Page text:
LEGO model of new icebreaker to tour Australia
Australia’s new icebreaker RSV Nuyina has been brought to life in LEGO by Ryan “The Brickman” McNaught.
At 2.8 metres long, the model uses 113,098 LEGO bricks and took a team of three people 237 hours to build.
The inspiration to build the model came to Mr McNaught while he was in Hobart in 2016 and saw RSV Aurora Australis preparing for one of its annual Antarctic resupply voyages.
Mr McNaught learned the ship was nearing the end of its service life and a new replacement icebreaker was under construction.
The new ship, RSV Nuyina, is 160.3 metre-long and will be able to break 1.65 metre-thick ice, and handle hurricane force winds and waves over 14 metres.
She will be the main lifeline to Australia’s Antarctic and sub-Antarctic research stations, able to carry up to 1200 tonnes of cargo and 1.9 million litres of fuel.
The Nuyina will also be a central platform for the Australian Antarctic Program research in Antarctica and the Southern Ocean.
She is expected to be in use for 30 years and is due to arrive in Hobart in 2020.
Students from St Virgil’s College in Hobart, Tasmania, and Secret Harbour Primary School near Perth in West Australia won a national competition to name the new $1.9 billion ship RSV Nuyina, meaning “Southern Lights” in palawa kani, the language of Tasmanian Aborigines.
Mr McNaught is a LEGO Certified Professional, one of only 14 in the world and the only one in the Southern Hemisphere.
He uses LEGO bricks to create award-winning sculptures, historical dioramas, architectural and engineering models, and mosaics.
Mr McNaught is well known for creating interactive exhibitions that engage and entertain, often with “Easter eggs” (hidden jokes or secret features) included in the pieces – you might just see an alien in an ice block and some angry penguins on the RSV Nuyina!
The RSV Nuyina LEGO model will tour nationally as part of the Brickman Awesome exhibition.
Building RSV Nuyina with LEGO bricks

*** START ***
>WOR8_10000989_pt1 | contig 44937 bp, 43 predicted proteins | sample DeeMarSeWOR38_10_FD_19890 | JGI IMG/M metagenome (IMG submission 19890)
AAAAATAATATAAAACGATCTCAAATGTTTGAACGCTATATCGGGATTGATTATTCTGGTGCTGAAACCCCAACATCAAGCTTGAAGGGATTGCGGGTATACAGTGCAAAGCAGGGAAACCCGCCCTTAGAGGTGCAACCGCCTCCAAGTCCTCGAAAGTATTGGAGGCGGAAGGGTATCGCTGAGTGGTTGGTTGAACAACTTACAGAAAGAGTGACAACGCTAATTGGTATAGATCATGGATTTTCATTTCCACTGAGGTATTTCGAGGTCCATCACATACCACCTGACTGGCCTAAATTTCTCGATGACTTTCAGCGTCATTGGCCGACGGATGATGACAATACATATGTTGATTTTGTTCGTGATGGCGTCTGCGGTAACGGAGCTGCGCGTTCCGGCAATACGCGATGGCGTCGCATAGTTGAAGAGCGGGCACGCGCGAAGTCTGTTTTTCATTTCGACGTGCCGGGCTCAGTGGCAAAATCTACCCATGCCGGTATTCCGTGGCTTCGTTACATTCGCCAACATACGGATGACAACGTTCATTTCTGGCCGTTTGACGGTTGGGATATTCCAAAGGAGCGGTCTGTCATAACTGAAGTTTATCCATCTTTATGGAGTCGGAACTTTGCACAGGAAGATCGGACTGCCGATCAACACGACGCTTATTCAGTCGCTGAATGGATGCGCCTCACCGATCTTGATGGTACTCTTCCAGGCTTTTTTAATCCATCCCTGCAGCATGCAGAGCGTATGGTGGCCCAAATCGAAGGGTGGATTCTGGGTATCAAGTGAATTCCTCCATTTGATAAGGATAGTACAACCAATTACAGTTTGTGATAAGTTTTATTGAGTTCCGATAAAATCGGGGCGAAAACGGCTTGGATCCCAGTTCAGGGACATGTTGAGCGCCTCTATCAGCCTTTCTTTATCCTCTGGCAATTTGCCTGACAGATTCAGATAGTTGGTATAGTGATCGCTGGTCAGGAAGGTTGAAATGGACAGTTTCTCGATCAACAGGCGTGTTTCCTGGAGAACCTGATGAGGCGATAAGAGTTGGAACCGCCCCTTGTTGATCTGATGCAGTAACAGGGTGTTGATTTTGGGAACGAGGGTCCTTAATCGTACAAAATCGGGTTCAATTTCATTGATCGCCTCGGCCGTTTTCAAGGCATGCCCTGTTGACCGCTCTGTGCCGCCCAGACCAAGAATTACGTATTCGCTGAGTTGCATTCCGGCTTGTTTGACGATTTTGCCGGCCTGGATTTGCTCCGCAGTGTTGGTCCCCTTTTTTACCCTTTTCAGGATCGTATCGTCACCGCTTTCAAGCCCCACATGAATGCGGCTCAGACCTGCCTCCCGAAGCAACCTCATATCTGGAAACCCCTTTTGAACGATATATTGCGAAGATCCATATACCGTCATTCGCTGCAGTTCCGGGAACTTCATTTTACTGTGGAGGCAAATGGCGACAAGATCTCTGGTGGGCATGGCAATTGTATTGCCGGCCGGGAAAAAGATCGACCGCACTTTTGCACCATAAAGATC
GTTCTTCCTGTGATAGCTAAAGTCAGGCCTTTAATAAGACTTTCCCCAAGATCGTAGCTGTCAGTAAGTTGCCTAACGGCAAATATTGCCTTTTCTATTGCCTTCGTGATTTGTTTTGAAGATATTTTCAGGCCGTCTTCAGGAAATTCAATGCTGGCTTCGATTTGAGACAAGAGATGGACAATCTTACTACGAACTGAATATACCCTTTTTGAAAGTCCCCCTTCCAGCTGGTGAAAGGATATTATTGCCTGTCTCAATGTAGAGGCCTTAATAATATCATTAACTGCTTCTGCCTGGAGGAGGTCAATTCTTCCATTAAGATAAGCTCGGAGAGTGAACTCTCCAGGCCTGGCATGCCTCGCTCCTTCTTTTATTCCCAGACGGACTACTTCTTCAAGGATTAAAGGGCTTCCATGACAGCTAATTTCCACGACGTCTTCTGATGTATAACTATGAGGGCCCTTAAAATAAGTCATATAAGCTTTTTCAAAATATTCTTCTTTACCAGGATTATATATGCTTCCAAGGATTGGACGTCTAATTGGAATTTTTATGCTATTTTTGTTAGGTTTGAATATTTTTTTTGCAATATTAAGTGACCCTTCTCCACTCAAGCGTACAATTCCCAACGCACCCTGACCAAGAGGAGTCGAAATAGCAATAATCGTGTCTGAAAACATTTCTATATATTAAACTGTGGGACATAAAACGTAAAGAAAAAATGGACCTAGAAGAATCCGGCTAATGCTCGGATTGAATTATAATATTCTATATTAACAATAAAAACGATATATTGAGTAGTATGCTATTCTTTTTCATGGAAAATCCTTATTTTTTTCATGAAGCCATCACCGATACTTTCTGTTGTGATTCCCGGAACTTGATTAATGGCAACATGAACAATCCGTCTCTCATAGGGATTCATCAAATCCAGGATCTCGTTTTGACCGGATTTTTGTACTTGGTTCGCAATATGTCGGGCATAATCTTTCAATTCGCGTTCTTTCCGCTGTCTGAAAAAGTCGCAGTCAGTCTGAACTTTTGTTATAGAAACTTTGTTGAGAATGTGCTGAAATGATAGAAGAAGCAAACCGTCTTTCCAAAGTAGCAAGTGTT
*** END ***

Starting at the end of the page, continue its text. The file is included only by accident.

When one of our exhibitions was down in Hobart a couple of years back I was down by the docks there and there was this big red ship – really unusual looking – and you know they were loading supplies and containers and all sorts of bits and pieces on it – basically the Australian supply ship for Antarctica.
So how we take all of our scientific gear and food and supplies to all of the team that are down in Antarctica.
It’s basically been the lifeblood to Antarctica forever.
And of course it’s gotten older and it’s had a really tough life and all that kind of stuff so it’s time to replace it so years ago they knew about the replacement of this ship and they started a tender process.
So I contacted the Australian Antarctic Division and a fantastic team of wonderful dedicated people down there gave me lots of information – photos, pictures, plans – all sorts of really cool stuff about this amazing purpose-built ship designed for Australian Antarctic operations.
We’ve recreated that in Lego and brought it to life by cutting it in half so you can see everything that's happening with it.
All the scientists are in there doing crazy stuff. You know they’ve hacked away an alien in an ice cube that they’re found down in Antarctica and we've got lots and lots of jokes and fun stuff as well as obviously the serious scientific side to it.
It’s an icebreaker and this thing can travel through metres of compacted ice and ice floe.
It’s the weight that comes down on the ice that causes it to break.
So we’ve wanted to show that off and to do that we've basically got the ship cresting on a wave with its bow out of the water, some huge Antarctic seas, which allows us to show the front of the ship.
So that’s kind of how we’ve tried to bring it to life.